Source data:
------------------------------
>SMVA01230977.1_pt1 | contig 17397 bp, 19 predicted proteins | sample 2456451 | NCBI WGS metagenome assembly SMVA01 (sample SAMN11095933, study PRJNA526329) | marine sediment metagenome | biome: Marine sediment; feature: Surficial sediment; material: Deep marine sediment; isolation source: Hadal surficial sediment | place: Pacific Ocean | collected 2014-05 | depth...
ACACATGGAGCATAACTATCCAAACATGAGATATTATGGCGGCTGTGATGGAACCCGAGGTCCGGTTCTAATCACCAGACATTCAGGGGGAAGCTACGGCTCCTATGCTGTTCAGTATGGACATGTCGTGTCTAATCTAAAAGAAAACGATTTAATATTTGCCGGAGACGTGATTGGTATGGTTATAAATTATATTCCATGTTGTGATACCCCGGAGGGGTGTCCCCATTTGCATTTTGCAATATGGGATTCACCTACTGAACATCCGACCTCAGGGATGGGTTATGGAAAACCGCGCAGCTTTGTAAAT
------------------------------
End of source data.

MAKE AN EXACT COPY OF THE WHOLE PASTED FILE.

>SMVA01230977.1_pt1 | contig 17397 bp, 19 predicted proteins | sample 2456451 | NCBI WGS metagenome assembly SMVA01 (sample SAMN11095933, study PRJNA526329) | marine sediment metagenome | biome: Marine sediment; feature: Surficial sediment; material: Deep marine sediment; isolation source: Hadal surficial sediment | place: Pacific Ocean | collected 2014-05 | depth...
ACACATGGAGCATAACTATCCAAACATGAGATATTATGGCGGCTGTGATGGAACCCGAGGTCCGGTTCTAATCACCAGACATTCAGGGGGAAGCTACGGCTCCTATGCTGTTCAGTATGGACATGTCGTGTCTAATCTAAAAGAAAACGATTTAATATTTGCCGGAGACGTGATTGGTATGGTTATAAATTATATTCCATGTTGTGATACCCCGGAGGGGTGTCCCCATTTGCATTTTGCAATATGGGATTCACCTACTGAACATCCGACCTCAGGGATGGGTTATGGAAAACCGCGCAGCTTTGTAAAT